Compartemented fibres

The concept of multiple self-healing in advanced fibre composites

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Abstract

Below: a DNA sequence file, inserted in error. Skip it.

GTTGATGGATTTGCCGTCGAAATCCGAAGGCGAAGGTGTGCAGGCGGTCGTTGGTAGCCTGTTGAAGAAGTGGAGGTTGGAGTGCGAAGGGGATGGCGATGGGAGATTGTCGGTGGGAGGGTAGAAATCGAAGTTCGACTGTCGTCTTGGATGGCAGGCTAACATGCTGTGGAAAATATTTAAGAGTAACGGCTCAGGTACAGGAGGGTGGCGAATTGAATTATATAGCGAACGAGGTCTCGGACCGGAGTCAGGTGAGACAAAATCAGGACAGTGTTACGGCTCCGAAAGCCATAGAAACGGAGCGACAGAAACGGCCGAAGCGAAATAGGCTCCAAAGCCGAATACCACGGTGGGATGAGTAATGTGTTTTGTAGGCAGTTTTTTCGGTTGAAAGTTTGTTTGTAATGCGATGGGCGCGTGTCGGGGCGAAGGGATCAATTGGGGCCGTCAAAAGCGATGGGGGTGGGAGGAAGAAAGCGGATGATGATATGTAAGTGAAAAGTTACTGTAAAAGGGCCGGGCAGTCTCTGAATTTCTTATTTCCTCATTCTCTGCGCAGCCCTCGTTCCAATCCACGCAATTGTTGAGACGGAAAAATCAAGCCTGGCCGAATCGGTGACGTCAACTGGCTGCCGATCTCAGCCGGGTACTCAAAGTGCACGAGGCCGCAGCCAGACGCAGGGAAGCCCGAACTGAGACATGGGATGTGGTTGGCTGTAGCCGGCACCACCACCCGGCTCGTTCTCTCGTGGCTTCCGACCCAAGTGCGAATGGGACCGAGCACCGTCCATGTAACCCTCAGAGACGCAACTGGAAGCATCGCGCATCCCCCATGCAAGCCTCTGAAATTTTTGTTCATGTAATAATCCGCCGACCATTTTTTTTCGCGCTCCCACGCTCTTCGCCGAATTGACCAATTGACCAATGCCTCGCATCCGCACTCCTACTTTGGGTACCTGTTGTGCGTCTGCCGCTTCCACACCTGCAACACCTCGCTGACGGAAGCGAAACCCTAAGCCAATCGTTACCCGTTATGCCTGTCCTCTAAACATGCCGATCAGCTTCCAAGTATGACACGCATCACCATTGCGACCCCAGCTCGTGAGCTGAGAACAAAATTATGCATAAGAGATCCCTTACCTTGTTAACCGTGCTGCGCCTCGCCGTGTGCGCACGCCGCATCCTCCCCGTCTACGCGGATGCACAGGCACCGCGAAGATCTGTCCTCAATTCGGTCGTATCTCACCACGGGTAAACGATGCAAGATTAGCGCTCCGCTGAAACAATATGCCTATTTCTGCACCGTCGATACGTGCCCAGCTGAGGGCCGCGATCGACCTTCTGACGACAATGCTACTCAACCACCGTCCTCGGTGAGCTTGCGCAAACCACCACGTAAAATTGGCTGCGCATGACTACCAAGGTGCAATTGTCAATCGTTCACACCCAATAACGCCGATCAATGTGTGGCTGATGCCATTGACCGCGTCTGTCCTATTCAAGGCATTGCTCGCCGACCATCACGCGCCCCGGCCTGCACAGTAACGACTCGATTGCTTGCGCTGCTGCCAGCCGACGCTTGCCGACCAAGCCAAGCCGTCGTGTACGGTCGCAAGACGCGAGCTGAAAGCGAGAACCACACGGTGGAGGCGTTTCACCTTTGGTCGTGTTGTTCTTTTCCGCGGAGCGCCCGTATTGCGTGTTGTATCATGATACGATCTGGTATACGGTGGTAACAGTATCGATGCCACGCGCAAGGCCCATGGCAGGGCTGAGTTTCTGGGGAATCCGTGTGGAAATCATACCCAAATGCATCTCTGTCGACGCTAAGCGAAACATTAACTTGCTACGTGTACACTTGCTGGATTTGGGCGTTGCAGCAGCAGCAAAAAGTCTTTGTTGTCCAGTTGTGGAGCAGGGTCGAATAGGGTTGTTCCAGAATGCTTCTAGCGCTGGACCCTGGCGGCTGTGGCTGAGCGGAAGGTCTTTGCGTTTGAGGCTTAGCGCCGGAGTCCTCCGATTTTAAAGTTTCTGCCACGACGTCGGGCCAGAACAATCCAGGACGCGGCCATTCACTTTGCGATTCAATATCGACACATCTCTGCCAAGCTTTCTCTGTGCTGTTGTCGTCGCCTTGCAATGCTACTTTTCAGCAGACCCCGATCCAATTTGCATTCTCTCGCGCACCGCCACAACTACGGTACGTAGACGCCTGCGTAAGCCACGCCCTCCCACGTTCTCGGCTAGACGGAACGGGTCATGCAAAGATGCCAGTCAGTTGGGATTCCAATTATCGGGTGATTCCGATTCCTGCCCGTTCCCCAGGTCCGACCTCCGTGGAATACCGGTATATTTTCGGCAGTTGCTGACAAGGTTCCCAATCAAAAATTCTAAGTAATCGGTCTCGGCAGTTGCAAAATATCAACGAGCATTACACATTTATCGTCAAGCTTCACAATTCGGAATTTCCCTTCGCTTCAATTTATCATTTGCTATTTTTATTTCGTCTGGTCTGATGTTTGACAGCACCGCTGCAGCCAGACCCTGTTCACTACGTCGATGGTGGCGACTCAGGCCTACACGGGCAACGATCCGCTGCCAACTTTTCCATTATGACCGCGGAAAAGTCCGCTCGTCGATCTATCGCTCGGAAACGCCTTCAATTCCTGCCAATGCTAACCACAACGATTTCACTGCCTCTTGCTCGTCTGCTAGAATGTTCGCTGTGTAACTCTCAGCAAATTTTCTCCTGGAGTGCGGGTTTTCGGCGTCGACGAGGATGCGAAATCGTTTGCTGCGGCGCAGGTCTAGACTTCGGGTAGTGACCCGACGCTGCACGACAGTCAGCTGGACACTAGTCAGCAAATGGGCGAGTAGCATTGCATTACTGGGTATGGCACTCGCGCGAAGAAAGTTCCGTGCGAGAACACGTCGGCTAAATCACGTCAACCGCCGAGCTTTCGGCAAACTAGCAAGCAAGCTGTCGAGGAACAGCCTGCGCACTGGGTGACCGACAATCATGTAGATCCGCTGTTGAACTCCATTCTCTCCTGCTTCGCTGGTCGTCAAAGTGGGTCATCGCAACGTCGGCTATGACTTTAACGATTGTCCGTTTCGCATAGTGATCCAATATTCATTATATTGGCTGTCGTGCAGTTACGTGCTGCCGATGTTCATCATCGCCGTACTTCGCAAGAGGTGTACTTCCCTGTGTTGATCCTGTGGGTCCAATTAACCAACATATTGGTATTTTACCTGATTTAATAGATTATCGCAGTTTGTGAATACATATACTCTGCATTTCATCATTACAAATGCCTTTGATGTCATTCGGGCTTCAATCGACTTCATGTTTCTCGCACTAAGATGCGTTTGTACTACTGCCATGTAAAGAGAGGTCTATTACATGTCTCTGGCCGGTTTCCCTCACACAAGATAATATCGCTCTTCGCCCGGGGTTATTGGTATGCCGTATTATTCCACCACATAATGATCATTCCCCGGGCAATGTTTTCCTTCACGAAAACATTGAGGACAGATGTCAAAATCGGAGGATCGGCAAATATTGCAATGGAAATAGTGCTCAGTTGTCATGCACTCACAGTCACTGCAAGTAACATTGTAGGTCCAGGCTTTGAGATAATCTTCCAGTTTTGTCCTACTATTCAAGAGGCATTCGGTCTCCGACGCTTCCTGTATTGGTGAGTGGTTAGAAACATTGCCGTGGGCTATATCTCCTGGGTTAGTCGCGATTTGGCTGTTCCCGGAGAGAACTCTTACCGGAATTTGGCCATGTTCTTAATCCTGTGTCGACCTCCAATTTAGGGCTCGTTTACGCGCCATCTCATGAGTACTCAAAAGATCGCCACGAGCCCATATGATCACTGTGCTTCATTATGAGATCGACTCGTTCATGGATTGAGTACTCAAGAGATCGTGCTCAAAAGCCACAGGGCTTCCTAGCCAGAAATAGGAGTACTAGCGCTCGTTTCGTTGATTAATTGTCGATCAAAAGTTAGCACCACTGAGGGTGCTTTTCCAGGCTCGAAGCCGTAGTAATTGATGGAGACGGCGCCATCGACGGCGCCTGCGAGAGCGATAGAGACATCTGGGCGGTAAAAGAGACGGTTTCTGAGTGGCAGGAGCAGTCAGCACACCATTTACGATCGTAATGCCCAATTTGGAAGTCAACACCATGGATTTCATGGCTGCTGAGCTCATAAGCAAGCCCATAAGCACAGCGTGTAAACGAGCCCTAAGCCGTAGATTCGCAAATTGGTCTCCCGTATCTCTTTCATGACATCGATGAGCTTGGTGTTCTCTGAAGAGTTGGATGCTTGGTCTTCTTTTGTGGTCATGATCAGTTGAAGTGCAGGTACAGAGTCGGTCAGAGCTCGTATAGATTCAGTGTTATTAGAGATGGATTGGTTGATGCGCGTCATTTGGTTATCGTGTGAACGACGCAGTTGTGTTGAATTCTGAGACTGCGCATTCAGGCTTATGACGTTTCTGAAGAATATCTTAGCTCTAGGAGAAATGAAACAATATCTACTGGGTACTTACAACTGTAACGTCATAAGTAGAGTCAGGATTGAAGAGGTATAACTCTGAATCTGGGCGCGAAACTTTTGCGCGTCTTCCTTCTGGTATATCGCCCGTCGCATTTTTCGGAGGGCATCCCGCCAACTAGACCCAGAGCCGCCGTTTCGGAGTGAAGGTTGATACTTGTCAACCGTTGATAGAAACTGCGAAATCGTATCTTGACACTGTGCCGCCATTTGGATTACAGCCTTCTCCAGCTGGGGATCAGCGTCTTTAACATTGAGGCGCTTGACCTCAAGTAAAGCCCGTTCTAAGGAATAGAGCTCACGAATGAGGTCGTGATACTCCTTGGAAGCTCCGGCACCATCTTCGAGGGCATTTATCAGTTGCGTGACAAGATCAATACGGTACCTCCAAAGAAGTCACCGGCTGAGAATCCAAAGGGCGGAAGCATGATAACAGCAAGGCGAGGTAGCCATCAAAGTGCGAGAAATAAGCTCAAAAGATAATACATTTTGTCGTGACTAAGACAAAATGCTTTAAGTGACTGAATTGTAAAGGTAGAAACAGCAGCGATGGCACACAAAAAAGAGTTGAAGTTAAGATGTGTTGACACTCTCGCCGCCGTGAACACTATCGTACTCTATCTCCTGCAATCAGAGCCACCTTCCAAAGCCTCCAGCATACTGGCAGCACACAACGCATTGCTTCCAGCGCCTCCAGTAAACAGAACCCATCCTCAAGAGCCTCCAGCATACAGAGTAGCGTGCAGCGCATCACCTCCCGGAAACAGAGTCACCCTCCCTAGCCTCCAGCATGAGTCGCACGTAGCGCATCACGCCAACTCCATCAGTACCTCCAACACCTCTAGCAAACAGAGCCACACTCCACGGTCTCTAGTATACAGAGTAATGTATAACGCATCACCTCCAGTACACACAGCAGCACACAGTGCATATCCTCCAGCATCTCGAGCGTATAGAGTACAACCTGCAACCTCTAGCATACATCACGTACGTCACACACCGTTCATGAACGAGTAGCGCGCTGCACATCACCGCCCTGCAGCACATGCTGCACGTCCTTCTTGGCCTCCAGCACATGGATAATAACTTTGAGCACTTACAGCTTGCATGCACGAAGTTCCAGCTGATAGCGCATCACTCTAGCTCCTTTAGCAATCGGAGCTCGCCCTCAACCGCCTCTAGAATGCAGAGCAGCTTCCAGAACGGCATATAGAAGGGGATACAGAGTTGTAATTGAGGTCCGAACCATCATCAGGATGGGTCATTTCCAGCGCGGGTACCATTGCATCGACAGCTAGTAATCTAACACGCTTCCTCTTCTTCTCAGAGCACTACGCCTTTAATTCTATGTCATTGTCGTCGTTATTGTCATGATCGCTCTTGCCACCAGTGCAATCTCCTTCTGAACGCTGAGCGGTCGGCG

Polymers reinforced with high performance fibres are successfully replacing metal alloys in lightweight aircraft structures. A critical factor in structural design is the resistance of a structure to progressive damage which develops during its service time. The brittle nature of matrix cracking is the main source of composite failure initiating ply delamination and fibre to matrix debonding. Bio-inspired autonomous healing systems, embedded in a polymer matrix, are being developed to improve the fracture resistance of structural composites [1, 2, 3]. An exemplary system can consist of fibres with individual compartments, i.e. compartmented fibres, which are filled with a healing liquid. The healing agent is distributed within the fibre in the form of long elongated compartments of ellipsoidal shape with high aspect ratio. The fibres are designed to release the liquid healing agent at multiple specific microcrack sites developed in the polymer matrix as a result of structural loading during its life-time. The advantage of such a fibre as a healing agent carrier is obvious - compartmented fibres enable multiple local healing events. Neither is the whole healing agent consumed in the first damage/healing event (as for hollow fibres) nor is the functionality of remaining compartments affected by the healing event (compared to vascular networks). Compartmented fibres were spun from an oil/water emulsion of a healing agent in an aqueous solution of sodium alginate. The retention of the liquid healing agent (orthodichlorobenzene) in a solid fibre was provided by the coagulation of the alginate polymer during fibre formation. Spun fibres were embedded in polymethylmethacrylate, pre-cracked in 3 point bending and allowed a certain period of time to self-heal before they were loaded again. Computed micro-tomography was used to visualise damage and healing sites. Test samples with the new fibres located at the likely damage sites were able to recover, (in part) their mechanical properties. The concept of multiple release of healing agent from a compartmented fibre into the surrounding polymer matrix was demonstrated successfully.

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